Don’t forget that you should wrap each pot individually - you don’t want the pots clanging against one another in transit and causing damage or breakage.
If you’re moving during winter, make sure to protect your plants accordingly. You can wrap them in a horticultural fleece if you’re traveling for a long time to your new home. Any temperature under 5 degrees can be damaging for your plants, so a horticultural fleece will prevent this.
When you’ve arrived in your new house, here’s how to unpack and organise your plants:
Plants aren’t going to enjoy being cooped up in boxes or covered up in the dark for long periods of time. For this reason, you’ll need to prioritise unpacking your plants when you arrive in your new home.
While you might want to go straight to unpacking your own items or filling up the bathroom cupboards, your plants will be relying on you to get them to a warm, bright space as soon as possible. To avoid wilting or damage, unpack them right away.
Your plants are going to take time to adjust to their new home, so it’s not a good idea to water them right away. If you water your plants, they’ll revert into growing mode, which you don’t want.
You also want to avoid any pruning or trimming during this period. When you first move into your new home, your plants are going to simply adjust to their environment. Avoid all feeding and pruning for a few days. To keep them healthy, simply give them a few sprays of water mist after a day or so (once you’ve chosen a spot for them to live.)
Finally, you’ll want to find a great spot to house your plants in your new home. You’ll want to do this right away, so your plants have the time to adjust to their new environment while you go about unpacking your belongings.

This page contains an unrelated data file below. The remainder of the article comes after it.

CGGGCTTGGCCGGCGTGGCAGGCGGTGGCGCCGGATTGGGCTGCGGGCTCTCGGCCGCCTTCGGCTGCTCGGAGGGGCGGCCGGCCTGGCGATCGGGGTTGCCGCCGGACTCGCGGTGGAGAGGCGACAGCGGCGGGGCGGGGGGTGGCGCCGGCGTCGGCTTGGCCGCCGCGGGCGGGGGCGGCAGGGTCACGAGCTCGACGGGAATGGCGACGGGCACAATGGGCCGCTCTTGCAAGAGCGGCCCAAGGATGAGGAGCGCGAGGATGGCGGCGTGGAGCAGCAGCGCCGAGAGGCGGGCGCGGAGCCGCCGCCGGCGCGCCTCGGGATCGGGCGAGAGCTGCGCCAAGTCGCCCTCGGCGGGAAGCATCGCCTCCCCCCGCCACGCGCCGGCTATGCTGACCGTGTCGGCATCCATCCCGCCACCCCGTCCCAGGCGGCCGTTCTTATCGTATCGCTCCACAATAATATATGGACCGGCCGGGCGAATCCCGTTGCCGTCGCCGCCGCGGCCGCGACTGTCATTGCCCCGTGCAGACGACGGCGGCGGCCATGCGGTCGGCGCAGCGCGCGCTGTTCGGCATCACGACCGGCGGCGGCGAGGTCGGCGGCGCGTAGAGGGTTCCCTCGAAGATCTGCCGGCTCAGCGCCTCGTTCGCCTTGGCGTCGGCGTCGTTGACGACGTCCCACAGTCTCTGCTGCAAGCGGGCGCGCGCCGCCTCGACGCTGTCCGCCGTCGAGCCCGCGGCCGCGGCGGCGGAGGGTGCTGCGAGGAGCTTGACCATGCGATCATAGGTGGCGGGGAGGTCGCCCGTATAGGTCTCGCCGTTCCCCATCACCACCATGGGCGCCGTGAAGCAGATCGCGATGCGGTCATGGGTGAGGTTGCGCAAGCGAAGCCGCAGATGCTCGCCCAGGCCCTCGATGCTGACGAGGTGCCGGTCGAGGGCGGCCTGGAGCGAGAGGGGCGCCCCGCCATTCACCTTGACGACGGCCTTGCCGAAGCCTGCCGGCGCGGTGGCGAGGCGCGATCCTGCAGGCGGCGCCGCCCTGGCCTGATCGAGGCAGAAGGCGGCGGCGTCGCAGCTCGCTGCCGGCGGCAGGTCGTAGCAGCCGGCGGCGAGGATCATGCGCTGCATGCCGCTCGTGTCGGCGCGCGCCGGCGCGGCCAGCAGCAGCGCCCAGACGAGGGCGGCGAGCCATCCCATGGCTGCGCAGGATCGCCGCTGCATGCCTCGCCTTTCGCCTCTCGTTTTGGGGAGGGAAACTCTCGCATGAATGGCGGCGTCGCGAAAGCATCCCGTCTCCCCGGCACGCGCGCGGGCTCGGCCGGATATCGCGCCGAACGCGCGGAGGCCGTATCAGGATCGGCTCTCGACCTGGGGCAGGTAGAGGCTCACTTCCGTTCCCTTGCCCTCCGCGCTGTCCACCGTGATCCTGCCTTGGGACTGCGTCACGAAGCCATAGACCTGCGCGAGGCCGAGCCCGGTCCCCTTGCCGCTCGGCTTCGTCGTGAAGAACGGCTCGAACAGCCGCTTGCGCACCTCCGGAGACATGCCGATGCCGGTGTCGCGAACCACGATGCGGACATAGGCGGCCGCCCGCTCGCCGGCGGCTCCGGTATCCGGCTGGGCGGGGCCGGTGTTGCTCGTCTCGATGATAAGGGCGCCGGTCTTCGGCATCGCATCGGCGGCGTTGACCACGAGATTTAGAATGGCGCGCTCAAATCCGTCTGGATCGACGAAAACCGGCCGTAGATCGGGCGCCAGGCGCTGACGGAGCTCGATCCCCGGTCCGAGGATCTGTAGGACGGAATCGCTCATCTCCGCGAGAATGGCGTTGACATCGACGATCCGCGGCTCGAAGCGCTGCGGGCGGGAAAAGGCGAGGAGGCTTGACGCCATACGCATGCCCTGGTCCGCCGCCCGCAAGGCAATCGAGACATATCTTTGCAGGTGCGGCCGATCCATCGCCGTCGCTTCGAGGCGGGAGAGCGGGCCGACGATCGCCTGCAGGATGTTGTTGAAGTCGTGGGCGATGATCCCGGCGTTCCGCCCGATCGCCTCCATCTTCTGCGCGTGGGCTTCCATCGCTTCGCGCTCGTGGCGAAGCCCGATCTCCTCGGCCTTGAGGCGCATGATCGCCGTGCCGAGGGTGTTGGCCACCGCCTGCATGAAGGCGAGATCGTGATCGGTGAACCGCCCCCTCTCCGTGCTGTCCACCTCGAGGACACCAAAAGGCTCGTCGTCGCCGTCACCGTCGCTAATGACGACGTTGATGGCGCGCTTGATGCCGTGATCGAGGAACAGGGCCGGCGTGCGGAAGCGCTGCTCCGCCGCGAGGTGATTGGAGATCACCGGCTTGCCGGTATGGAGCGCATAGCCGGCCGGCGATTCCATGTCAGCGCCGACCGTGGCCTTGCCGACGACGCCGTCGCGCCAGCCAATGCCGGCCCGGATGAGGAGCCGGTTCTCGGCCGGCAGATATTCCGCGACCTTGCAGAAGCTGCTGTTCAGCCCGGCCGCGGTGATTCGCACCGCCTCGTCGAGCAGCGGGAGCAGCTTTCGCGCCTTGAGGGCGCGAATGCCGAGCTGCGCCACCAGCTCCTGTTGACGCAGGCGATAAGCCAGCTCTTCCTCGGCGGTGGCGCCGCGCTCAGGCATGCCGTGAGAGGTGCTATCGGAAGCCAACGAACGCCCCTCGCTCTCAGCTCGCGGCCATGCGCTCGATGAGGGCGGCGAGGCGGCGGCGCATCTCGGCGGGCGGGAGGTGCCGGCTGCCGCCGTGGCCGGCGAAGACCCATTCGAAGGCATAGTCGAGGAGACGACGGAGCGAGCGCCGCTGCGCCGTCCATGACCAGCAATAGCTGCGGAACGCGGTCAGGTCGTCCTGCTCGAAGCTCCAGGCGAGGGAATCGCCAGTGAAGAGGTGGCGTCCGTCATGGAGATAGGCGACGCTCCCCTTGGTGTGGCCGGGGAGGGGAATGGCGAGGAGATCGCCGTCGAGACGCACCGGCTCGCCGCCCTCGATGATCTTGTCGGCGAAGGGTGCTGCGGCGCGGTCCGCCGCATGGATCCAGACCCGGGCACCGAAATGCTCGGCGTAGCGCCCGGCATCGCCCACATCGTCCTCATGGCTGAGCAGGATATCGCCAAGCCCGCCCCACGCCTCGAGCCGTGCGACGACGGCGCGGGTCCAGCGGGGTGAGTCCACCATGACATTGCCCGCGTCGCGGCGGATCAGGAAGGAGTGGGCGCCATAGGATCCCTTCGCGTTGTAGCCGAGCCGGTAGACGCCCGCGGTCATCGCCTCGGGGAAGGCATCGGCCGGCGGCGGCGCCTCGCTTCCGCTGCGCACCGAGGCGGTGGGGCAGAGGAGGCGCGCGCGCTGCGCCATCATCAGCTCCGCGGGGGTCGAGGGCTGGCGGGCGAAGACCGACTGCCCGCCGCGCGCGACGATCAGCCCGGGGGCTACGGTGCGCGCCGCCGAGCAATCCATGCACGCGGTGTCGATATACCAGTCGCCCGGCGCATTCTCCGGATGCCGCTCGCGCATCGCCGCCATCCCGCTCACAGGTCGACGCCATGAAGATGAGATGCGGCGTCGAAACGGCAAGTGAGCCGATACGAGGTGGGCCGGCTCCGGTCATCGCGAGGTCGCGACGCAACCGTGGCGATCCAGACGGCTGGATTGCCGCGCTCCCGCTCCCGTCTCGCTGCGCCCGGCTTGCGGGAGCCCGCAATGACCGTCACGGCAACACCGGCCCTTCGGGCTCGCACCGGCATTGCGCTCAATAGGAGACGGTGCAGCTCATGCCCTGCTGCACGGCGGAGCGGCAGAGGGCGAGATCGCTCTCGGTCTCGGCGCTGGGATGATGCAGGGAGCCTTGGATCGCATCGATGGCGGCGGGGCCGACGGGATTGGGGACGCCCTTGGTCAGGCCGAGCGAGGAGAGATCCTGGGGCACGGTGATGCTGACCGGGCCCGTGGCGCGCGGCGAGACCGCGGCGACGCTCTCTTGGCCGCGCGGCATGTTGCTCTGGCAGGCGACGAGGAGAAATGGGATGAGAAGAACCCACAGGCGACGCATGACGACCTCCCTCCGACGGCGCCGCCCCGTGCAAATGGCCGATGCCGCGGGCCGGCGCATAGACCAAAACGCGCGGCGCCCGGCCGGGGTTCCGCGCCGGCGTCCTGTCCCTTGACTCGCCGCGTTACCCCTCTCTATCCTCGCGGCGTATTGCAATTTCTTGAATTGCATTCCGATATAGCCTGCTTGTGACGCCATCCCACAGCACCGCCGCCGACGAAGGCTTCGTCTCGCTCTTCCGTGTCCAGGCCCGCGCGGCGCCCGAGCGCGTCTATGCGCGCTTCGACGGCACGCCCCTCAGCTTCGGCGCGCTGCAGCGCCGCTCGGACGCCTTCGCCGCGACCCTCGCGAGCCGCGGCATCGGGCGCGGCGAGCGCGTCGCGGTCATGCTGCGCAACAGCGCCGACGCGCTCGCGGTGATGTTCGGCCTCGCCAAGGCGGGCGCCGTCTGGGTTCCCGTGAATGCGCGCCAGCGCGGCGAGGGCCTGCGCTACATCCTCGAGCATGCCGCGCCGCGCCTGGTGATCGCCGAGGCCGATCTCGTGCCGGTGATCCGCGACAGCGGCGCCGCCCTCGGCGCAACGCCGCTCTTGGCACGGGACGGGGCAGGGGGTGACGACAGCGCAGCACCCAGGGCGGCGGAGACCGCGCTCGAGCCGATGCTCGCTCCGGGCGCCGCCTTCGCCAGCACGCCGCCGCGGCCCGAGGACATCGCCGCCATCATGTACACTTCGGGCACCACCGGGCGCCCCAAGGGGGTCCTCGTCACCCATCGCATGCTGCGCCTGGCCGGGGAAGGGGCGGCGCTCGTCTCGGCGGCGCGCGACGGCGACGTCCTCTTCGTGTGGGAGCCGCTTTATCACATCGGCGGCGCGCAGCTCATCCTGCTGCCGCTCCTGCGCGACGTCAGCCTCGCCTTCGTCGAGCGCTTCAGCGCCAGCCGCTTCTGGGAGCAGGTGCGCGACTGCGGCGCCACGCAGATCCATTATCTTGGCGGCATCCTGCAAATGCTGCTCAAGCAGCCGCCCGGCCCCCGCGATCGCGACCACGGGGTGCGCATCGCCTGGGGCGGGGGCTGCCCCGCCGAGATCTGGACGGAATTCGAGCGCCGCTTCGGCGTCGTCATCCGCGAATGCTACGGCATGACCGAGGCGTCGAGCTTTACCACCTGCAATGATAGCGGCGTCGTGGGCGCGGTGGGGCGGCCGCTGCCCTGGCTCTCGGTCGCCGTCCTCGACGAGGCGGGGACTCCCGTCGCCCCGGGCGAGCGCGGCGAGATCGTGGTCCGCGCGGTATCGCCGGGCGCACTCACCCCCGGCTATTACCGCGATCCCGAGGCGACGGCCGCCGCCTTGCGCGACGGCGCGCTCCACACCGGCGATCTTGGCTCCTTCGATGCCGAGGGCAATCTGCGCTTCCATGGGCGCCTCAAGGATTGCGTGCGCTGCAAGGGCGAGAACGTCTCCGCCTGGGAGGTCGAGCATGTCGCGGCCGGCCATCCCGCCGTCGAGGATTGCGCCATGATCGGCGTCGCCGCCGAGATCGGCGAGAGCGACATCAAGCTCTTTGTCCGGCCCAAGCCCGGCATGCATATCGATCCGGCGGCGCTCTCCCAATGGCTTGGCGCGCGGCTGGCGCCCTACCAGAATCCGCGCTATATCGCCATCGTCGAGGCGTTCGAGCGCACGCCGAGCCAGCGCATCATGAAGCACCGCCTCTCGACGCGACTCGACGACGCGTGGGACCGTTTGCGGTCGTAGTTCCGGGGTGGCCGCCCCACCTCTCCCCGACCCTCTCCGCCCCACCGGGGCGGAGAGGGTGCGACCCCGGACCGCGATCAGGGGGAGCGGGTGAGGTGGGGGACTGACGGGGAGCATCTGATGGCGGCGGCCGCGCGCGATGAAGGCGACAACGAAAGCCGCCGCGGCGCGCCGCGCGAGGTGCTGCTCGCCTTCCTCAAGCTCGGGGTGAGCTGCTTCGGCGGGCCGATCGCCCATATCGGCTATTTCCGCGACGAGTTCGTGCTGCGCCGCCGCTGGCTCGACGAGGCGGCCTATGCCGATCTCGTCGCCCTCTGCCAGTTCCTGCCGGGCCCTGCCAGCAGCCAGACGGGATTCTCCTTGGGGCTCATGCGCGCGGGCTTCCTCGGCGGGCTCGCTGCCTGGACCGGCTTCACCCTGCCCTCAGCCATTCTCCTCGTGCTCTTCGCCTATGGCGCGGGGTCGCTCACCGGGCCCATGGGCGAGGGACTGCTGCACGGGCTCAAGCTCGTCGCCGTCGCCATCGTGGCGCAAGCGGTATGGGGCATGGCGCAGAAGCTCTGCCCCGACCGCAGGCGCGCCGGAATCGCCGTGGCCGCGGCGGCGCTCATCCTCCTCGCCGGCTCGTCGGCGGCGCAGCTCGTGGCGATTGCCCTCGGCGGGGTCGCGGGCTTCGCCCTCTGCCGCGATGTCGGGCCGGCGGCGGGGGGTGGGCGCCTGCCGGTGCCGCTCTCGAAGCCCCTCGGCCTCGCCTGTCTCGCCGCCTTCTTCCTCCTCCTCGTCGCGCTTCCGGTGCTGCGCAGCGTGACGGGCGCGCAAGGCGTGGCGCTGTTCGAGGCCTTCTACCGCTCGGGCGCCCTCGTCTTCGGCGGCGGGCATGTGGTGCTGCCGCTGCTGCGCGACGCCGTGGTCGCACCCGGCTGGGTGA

The best place to put your plants is somewhere where they have sufficient light, without being exposed to direct sunlight (which can be too powerful for certain plants, and can even kill them.) Once you’ve found an appropriate space for them, leave them a few days so they can adjust to their new home.
In general, moving plants shouldn’t be more difficult than the moving process itself. Simply be prepared to make a little bit of effort and treat your plants as fragile items. With a little bit of TLC, your plants should survive the transit and thrive in your new home.
Goodfellows removals specialise in both storage and removals - so we can handle your move from start to finish! If you’re looking for a reliable removals company in Tonbridge, Tunbridge Wells, Sevenoaks, Maidstone or West Malling, get in touch with us today.
What our customers say...
“I felt I had to write and thank you for all your help during our recent from Hollingbourne. Kim in the office especially, and of course your personnel who were the most skilled and professional I have encountered in many years of moving.”
Dr Brown - Dorset
“Just a note to say thank you for all your help during my recent move, and how wonderful the lads were. The whole move went without stress and the three lads were so very helpful and good natured.”
Sandra Mulley South Welling